67. Chou SM, Wang HS, Taniguchi A, Bucala R. Advanced glycation end products in neurofilament conglomeration of motoneurons in familial and sporadic amyotrophic lateral sclerosis. MoI Med. 1998;4:324-332.
68. Kaufmann E, Boehm BO, Sussmuth SD, et al. The advanced glycation end-product N epsilon-(carboxymethyl)lysine level is elevated in cerebrospinal fluid of patients with amyotrophic lateral sclerosis. Neurosci Lett. 2004;371:226-229.
69. Ma L, Nicholson LF. Expression of the receptor for advanced glycation end products in Huntington's disease caudate nucleus. Brain Res. 2004;1018:10-17.
70. Zimmerman GA, Meistrell M, Bloom O, et al. Neurotoxicity of advanced glycation endproducts during focal stroke and neuroprotective effects of aminoguanidine. Proc Natl Acad Sci USA. 1995;92:3744-3748. 71. Gomes R, Sousa Silva M, Quintas A, et al. Argpyrimidine, a methylglyoxal-derived advanced glycation end- product in familial amyloidotic polyneuropathy. Biochem J. 2005;385:339-345.
72. Sasaki N, Takeuchi M, Chowei H, et al. Advanced glycation end products (AGE) and their receptor (RAGE) in the brain of patients with Creutzfeldt-Jacob disease with prion plaques. Neurosci Lett. 2002;326:117-120.
73. Thiel R, Fowkes SW. Can cognitive deterioration associated with Down syndrome be reduced? Med Hypotheses. 2005;64:524-532.
74. Frey J. Bovine spongiform encephalopathy: are the cows mad or full of carbohydrate? Clin Chem Lab Med. 2002;40:101-103.
75. Boratynski J, Gorski A. BSE: a consequence of cattle feeding with glycated molecules host-unknown? Med Hypotheses. 2002; 58:276- 278.
76. Choi YG, Kim JI, Jeon YC, et al. Nonenzymatic glycation at the N terminus of pathogenic prion protein in transmissible spongiform encephalopathies. J Biol Chem. 2004;279:30402-30409.
77. Kalousova M, Zak A, Soukupova J, Stipek S, Malbohan IM, Zima T. Advanced glycation and oxidation products in patients with atherosclerosis [in Czech]. Cas Lek Cesk. 2005;144:385-390.
78. Taki K, Takayama F, Tsuruta Y, Niwa T. Oxidative stress, advanced glycation end product, and coronary artery calcification in hemodialysis patients. Kidney Int. 2006;70:218-224.
79. Tokita Y, Hirayama Y, Sekikawa A, et al. Fructose ingestion enhances atherosclerosis and deposition of advanced glycated end- products in cholesterol-fed rabbits. J Atheroscler Thromb. 2005;12:260-267.
80. Ferretti G, Bacchetti T, Negre-Salvayre A, Salvayre R, Doussett N, Curatola G. Structural modifications of HDL and functional consequences. Atherosclerosis. 2006;184:1-7.
81. de Leeuw K, Kallenberg C, Bijl M. Accelerated atherosclerosis in patients with systemic autoimmune diseases. Ann N Y Acad Sci. 2005;1051:362-371.
82. Ge J, Jia Q, Liang C, et al. Advanced glycosylation end products might promote atherosclerosis through inducing the immune maturation of dendritic cells. Arterioscler Thromb Vase Biol. 2005;25:2157-2163.
83. Bartling B, Hofmann HS, Weigle B, Silber RE, Simm A. Downregulation of the receptor for advanced glycation end-products (RAGE) supports non-small cell lung carcinoma. Carcinogenesis. 2005;26:293-301.
84. Takada M, Hirata K, Ajiki T, Suzuki Y, Kuroda Y. Expression of receptor for advanced glycation end products (RAGE) and MMP-9 in human pancreatic cancer cells. Hepatogastroenterology. 2004;51:928- 930.
85. Yamagishi S, Nakamura K, Inoue H, Kikuchi S, Takeuchi M. Possible participation of advanced glycation end products in the pathogenesis of colorectal cancer in diabetic patients. Med Hypotheses. 2005;64:1208-1210.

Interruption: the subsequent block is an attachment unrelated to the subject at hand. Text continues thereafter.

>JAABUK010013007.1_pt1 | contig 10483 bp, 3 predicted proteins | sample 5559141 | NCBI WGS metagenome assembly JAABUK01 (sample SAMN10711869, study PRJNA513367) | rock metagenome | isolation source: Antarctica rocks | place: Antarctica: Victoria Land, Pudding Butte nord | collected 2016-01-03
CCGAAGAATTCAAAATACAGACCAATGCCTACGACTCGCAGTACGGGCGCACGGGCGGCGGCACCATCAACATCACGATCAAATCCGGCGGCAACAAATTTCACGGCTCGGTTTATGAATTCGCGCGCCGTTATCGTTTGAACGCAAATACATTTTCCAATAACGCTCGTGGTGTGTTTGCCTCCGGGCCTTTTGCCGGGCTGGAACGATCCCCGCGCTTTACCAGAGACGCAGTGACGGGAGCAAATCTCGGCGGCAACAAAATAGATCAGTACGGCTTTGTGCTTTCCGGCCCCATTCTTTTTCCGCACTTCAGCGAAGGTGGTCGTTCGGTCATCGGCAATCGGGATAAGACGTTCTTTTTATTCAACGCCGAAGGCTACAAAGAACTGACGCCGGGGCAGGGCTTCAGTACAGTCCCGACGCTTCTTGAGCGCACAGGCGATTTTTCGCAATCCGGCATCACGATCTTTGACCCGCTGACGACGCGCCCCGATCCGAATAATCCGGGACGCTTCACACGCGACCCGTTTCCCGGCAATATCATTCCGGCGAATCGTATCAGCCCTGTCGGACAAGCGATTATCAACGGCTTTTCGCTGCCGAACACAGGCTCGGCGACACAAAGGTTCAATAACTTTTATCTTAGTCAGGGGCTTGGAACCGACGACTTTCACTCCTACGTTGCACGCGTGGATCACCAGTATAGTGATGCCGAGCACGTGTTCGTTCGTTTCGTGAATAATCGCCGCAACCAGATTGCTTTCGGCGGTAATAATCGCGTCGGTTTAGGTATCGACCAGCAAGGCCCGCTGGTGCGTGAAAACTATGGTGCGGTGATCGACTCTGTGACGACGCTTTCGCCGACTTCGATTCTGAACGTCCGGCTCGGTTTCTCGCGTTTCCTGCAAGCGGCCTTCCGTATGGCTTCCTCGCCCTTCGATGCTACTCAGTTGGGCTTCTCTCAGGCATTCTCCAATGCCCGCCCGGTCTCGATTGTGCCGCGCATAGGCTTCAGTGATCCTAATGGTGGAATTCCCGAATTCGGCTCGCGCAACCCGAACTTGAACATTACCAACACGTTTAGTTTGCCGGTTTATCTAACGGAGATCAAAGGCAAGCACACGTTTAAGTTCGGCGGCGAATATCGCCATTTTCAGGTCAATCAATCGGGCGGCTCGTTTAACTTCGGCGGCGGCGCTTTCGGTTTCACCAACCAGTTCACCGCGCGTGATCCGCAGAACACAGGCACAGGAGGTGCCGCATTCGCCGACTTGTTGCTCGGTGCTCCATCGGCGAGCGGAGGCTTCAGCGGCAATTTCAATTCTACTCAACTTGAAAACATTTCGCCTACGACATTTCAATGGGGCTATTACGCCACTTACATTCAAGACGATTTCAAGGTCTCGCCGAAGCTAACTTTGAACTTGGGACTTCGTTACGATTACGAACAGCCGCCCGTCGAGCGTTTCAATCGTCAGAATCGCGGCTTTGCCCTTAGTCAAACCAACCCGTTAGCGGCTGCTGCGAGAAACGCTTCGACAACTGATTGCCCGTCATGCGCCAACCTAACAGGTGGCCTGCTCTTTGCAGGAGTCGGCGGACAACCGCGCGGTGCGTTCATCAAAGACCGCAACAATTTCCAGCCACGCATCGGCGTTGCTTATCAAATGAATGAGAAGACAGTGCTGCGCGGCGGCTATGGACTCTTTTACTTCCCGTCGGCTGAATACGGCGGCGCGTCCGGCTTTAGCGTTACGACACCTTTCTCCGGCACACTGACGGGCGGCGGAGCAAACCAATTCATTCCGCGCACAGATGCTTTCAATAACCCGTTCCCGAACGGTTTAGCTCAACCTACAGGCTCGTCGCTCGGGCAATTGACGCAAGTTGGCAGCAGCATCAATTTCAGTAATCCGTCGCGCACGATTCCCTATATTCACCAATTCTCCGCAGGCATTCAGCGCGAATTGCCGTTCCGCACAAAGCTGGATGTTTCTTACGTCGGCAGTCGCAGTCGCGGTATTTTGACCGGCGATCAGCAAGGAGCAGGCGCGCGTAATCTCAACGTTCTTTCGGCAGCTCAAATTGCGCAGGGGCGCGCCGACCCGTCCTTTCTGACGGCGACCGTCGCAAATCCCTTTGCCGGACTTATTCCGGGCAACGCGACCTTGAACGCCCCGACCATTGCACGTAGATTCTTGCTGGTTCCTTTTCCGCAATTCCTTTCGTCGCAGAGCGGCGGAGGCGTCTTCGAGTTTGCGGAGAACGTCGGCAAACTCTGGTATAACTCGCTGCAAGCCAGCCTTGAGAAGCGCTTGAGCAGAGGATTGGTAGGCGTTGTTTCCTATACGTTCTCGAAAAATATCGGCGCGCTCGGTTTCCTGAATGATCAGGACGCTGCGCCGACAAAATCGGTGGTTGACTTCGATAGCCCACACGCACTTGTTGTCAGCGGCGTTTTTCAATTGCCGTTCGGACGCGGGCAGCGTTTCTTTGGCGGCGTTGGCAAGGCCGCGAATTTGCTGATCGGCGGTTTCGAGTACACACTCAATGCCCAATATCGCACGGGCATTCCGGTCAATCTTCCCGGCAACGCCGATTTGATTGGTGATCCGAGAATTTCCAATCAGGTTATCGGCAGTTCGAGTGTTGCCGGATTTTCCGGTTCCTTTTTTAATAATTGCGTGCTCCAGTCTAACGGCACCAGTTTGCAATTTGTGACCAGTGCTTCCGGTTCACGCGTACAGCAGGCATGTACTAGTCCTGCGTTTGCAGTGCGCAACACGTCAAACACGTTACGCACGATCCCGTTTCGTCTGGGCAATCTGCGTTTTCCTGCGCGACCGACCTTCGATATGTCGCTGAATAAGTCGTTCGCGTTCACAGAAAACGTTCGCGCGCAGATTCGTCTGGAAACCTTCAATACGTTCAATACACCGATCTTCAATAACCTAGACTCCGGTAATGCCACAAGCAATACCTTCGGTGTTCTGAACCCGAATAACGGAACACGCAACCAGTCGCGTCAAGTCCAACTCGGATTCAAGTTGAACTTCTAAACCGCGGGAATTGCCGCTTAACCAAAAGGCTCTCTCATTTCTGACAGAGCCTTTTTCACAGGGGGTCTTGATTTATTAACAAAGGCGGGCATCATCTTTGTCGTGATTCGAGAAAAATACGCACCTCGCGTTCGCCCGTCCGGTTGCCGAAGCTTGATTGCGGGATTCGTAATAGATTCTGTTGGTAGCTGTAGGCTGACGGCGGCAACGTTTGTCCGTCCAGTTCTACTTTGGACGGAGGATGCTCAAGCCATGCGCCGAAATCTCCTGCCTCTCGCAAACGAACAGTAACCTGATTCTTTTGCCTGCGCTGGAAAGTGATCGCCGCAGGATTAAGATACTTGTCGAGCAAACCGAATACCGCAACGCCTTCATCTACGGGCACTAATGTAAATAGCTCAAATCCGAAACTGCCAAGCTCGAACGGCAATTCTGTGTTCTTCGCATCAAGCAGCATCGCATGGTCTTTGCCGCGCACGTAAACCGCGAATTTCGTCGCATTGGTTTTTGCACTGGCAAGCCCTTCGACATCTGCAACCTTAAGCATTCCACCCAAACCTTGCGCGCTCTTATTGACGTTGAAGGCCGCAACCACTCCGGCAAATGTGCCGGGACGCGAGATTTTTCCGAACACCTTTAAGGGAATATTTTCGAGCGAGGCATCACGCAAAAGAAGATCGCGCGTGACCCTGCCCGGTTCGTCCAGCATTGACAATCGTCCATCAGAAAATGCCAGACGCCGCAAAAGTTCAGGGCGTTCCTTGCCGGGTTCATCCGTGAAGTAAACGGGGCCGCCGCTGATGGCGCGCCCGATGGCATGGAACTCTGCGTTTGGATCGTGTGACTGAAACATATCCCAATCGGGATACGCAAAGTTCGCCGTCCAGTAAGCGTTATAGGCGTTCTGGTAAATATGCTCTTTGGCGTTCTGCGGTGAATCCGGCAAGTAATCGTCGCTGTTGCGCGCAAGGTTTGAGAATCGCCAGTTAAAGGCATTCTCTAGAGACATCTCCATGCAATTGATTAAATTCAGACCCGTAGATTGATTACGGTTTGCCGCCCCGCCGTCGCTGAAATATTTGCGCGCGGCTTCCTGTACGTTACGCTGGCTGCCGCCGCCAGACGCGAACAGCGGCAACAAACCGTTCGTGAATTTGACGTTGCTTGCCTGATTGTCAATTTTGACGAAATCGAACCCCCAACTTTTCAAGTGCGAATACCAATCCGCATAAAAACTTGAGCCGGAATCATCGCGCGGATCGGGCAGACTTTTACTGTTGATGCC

86. Ishiguro H, Nakaigawa N, Miyoshi Y, Fujinama K, Kubota Y, Uemura H. Receptor for advanced glycation end products (RAGE) and its ligand, amphoterin are overexpressed and associated with prostate cancer development. Prostate. 2005;64:92-100.
87. Stitt AW. The Maillard reaction in eye diseases. Ann N Y Acad Sci. 2005;1043:582-597.
88. Wada R, Yagihashi S. Role of advanced glycation end products and their receptors in development of diabetic neuropathy. Ann N Y Acad Sci. 2005;1043:598-604.
89. Monnier VM, Sell DR, Genuth S. Glycation products as markers and predictors of the progression of diabetic complications. Ann N Y Acad Sci. 2005;1043:567-581.
90. Yamagishi S, Imaizumi T. Diabetic vascular complications: pathophysiology, biochemical basis and potential therapeutic strategy. Curr Pharm Des. 2005;11:2279-2299.
91. Gaby AR. Adverse effects of dietary fructose. Altern Med Rev. 2005;10:294-306.
92. Hostettler-Allen RL, Tappy L, Blum JW. Insulin resistance, hyperglycemia, and glucosuria in intensively milk-fed calves. J Anim Sci. 1994;72:160-173.
93. Hertoghe T. The "multiple hormone deficiency" theory of aging: is human senescence caused mainly by multiple hormone deficiencies? Ann N Y Acad Sci. 2005;1057:448-465.
94. Diamanti-Kandarakis E, Piperi C, Kalofoutis A, Creatsas G. Increased levels of serum advanced glycation end-products in women with polycystic ovary syndrome. Clin Endocrinol. 2005; 62:37-43.
95. Flyvbjerg A, Khatir DS, Jensen LJ, Dagnaesh-Hansen F, Gronbaek H, Rasch R. The involvement of growth hormone (GH), insulin- like growth factors (IGFs) and vascular endothelial growth factor (VEGF) in diabetic kidney disease. Curr Pharm Des. 2004;10:3385- 3394.
96. Allen TJ, Jandeleit-Dahm KA. Preventing atherosclerosis with angiotensin-converting enzyme inhibitors: emphasis on diabetic atherosclerosis. Curr Drug Targets Cardiovasc Haematol Disord. 2005;5:503-512.
97. Tikellis C, Cooper ME, Thomas MC. Role of the reninangiotensin system in the endocrine pancreas: implications for the development of diabetes. Int J Biochem Cell Biol. 2005;38:737- 751.
98. Ahmed N, Liithen R, Haussinger D, et al. Increased protein glycation in cirrhosis and therapeutic strategies to prevent it. Ann N Y Acad Sci. 2005;1043:718-724.